Demystifying beneficial ownership

Financial institutions should not wait for a central registry to come online. Banks benefit by becoming proactive right now.

By Henry Balani

The focus on identifying beneficial ownership continues to increase as revelations from the Pandora Papers scandal with prominent government officials with shell companies set up in offshore tax havens. This has prompted public and government outrage with a bipartisan group in Congress proposing legislation to target “enablers” of money laundering.

The Anti-Money Laundering Act of 2020 expands the existing Bank Secrecy Act of 1970, with a new focus on establishing a uniform beneficial ownership reporting regime. Reporting companies, including banks and other obligated financial services entities, are required to submit to the Financial Crimes Enforcement Network specific identification information for each beneficial owner.

UPDATE: On Dec. 16, The Financial Crimes Enforcement Network issued a notice of proposed rulemaking that would implement provisions of the Corporate Transparency Act that govern the access to and protection of beneficial ownership information. FinCEN also proposed amendments to the final reporting rule to specify when reporting companies may report FinCEN identifiers associated with entities. Written comments are due within 60 days. See more details here. See also ABA’s staff analysis.

On Sept. 30, FinCEN issued its final rule establishing a nationwide beneficial ownership reporting requirement per the Corporate Transparency Act. The rule requires most corporations, LLCs and others that do business in the U.S. to register their beneficial owners into a centralized, national database. The effort will provide more transparency and help counter money laundering activity, especially targeting sanctioned individuals. Additional rules around access to the register as well as reconciliation against current Customer Due Diligence rules are also forthcoming.

The AML Act of 2020 also expands enforcement and investigatory powers of enforcement agencies, including the authority of courts to subpoena U.S.-based foreign correspondent banks. Penalties for non-compliance have also increased, with civil penalties of not more than $500 per day plus criminal penalties of $10,000 fine or two years in jail.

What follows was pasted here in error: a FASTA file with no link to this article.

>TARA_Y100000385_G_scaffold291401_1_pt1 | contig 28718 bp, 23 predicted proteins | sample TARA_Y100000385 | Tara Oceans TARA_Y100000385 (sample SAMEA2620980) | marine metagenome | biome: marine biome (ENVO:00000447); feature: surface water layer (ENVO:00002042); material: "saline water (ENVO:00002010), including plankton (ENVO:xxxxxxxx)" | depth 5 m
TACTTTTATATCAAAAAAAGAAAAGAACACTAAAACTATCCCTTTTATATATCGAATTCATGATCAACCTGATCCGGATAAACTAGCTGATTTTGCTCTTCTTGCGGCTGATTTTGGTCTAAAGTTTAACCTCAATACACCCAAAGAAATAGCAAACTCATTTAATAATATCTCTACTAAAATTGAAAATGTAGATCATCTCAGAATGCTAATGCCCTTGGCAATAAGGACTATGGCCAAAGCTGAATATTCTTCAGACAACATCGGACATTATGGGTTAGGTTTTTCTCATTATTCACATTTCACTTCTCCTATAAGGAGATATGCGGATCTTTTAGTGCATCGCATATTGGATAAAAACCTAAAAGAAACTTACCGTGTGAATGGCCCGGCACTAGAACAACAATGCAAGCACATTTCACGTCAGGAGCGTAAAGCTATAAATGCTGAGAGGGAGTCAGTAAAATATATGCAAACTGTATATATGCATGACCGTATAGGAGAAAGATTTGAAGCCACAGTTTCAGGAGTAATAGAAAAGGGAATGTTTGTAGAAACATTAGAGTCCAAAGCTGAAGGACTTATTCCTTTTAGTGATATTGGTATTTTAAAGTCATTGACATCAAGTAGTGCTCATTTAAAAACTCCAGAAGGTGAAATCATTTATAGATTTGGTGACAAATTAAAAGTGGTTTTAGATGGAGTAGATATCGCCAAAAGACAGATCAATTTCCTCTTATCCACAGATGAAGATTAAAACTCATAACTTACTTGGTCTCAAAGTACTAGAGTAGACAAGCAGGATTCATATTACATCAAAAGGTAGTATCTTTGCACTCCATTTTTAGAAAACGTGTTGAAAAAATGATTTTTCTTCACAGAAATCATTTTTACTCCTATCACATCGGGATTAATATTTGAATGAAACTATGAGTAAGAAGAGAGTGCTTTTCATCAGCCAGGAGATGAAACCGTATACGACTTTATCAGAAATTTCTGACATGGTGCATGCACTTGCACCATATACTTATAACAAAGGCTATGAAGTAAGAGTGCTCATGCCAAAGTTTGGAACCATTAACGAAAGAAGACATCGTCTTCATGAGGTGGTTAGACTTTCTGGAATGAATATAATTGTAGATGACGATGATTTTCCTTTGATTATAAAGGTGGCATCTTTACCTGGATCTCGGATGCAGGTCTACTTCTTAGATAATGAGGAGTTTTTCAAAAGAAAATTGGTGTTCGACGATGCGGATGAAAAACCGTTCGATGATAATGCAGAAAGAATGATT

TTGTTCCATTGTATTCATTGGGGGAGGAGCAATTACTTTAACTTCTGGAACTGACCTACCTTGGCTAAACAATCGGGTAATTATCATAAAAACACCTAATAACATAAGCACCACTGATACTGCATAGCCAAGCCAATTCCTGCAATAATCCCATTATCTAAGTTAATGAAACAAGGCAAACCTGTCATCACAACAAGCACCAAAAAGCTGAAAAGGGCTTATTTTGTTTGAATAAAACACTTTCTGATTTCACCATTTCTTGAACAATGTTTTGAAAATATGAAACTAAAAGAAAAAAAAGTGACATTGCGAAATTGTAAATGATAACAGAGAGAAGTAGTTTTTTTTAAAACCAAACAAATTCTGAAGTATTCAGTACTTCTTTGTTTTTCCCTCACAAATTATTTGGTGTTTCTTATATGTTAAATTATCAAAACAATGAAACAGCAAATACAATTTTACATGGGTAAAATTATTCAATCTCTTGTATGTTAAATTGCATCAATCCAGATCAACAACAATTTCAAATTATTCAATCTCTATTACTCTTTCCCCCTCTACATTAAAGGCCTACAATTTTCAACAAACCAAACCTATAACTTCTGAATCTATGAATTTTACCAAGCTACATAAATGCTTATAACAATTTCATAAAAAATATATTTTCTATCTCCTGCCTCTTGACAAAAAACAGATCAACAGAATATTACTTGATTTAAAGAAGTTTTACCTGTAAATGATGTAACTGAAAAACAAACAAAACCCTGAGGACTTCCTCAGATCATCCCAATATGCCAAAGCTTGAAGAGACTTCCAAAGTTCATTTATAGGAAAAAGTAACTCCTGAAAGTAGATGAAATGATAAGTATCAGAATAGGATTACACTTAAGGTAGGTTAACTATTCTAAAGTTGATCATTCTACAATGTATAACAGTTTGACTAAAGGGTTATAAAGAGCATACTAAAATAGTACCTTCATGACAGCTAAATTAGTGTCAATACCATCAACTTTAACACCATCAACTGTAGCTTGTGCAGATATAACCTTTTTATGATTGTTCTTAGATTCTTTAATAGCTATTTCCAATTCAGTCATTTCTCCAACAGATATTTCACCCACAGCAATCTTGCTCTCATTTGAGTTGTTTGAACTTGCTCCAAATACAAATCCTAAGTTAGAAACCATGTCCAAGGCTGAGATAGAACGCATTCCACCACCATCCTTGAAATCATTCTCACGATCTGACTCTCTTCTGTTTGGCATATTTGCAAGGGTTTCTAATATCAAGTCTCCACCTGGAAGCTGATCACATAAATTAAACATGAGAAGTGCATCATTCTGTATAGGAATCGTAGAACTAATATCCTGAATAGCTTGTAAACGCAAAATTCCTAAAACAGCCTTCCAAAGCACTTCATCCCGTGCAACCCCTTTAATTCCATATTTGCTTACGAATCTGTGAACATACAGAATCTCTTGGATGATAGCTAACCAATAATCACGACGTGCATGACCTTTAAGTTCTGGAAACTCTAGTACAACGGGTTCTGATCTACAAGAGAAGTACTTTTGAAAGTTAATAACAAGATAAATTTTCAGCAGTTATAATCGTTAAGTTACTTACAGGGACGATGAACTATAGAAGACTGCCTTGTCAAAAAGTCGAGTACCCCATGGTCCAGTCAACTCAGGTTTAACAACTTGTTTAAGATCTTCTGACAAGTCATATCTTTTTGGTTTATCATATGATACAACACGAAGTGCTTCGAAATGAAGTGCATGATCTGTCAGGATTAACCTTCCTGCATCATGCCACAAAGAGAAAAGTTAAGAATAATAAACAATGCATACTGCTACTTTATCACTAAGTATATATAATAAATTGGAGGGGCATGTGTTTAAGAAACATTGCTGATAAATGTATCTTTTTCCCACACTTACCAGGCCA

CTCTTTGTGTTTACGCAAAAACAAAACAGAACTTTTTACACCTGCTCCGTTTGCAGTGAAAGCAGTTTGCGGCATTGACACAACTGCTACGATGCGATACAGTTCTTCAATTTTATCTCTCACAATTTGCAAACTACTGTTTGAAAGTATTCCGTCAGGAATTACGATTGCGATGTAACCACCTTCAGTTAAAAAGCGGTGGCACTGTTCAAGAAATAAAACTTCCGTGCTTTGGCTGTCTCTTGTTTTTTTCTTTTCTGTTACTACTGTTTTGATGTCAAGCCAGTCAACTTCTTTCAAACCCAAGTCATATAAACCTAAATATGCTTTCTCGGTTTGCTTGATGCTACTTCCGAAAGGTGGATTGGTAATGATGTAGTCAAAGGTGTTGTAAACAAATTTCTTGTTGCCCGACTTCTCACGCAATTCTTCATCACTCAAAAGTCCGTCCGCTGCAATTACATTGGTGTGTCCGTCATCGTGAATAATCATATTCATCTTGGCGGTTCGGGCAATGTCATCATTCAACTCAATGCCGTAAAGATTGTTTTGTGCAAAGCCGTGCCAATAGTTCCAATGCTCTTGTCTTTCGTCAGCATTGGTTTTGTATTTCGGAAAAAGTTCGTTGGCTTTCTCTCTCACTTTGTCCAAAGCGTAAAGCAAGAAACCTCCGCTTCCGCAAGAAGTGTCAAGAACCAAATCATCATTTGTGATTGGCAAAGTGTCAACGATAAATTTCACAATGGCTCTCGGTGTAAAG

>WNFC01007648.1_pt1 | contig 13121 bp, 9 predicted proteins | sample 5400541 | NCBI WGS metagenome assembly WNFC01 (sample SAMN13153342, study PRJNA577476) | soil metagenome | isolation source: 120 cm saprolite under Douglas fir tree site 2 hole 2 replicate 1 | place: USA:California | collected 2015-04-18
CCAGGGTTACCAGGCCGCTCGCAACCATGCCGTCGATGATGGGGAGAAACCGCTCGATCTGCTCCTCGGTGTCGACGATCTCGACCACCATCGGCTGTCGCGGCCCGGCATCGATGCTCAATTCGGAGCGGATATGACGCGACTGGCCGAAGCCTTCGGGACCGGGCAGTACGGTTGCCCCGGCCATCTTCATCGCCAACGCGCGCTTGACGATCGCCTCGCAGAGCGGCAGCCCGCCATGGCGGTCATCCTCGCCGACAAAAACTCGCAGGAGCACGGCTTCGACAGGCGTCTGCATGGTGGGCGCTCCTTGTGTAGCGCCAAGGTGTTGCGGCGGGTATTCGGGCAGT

Global practices—central registries

The Customer Due Diligence final rule brings the U.S. into alignment with international standards, closely emulating EU and U.K. regulations, by requiring financial institutions to identify and verify the identity of the natural persons, known as beneficial owners, of legal entity customers who own, control and profit from companies when those companies open accounts.

A beneficial owner is defined as an individual who directly or indirectly exercises substantial control over the entity or owns or controls not less than 25 percent of the ownership interest of the reporting company.

Unlike EU countries, the U.S. currently does not have a centralized ultimate beneficial owner registry. (There are registries at the state level.) It should be noted that beneficial ownership registries have been implemented to varying degrees of efficacy in Europe. In the U.K., Companies House offers a publicly available data source where company information, including registered address, date of incorporation, current and resigned officers, are easily accessible. Companies House has been around since 1844 and the British government is introducing reforms to improve corporate transparency.

In the U.S., based on the Corporate Transparency Act of 2020 (included in the AML Act), FinCEN is mandated to develop a federal level BO registry to address anti-money laundering financial crime. However, this centralized registry will not be ready until June 2023. This puts the U.S. behind the U.K. and other EU countries in terms of open, easily available access to beneficial ownership information.

Inconsistent and variable information

There are unique challenges the U.S. faces in developing this centralized database. Currently, company information is collected at the state level and is not a federal initiative, resulting in different company information collected from state to state.

Many states acknowledge a company’s formation without requiring the disclosure of beneficial ownership information. In June 2019, the National Association of Secretaries of State conducted a survey to collate key business entity information collected from articles of incorporation or organization. In this survey, Alaska reported collecting ownership information for newly registered corporations, and Arizona and Florida reported collecting ownership information for newly registered LLCs, meaning only three states require beneficial ownership information to be reported at the time of registration.

Things improve only slightly when reviewing periodic reporting requirements, with Alaska, Arizona and Kansas requiring ownership information for corporations, and Alaska and Kansas requiring ownership information for LLCs.

The disparate and inconsistent ownership information being collected from state to state upon registration of an entity has increased the likelihood of shell companies being created. Although many trust and shell companies are operating within the law, their anonymity is attractive to criminals seeking to launder the proceeds of crime. Examples such as the Panama Papers, Paradise Papers and FinCEN Files have repeatedly highlighted this challenge.

In addition, the registry, as currently proposed, will not be publicly accessible or searchable. Privacy issues limit what data can be collected and shared, as company data can be categorized as personal identifiable information. The Corporate Transparency Act also identifies entities that do not need to be included in the UBO registry. These include:

Public companies; registered investment advisers; broker dealers; money services businesses registered with FinCEN; public accounting firms; banks and credit unions; bank holding companies; public utilities; and mutual funds.

The rationale here is that the beneficial ownership information is already available from other public data sources.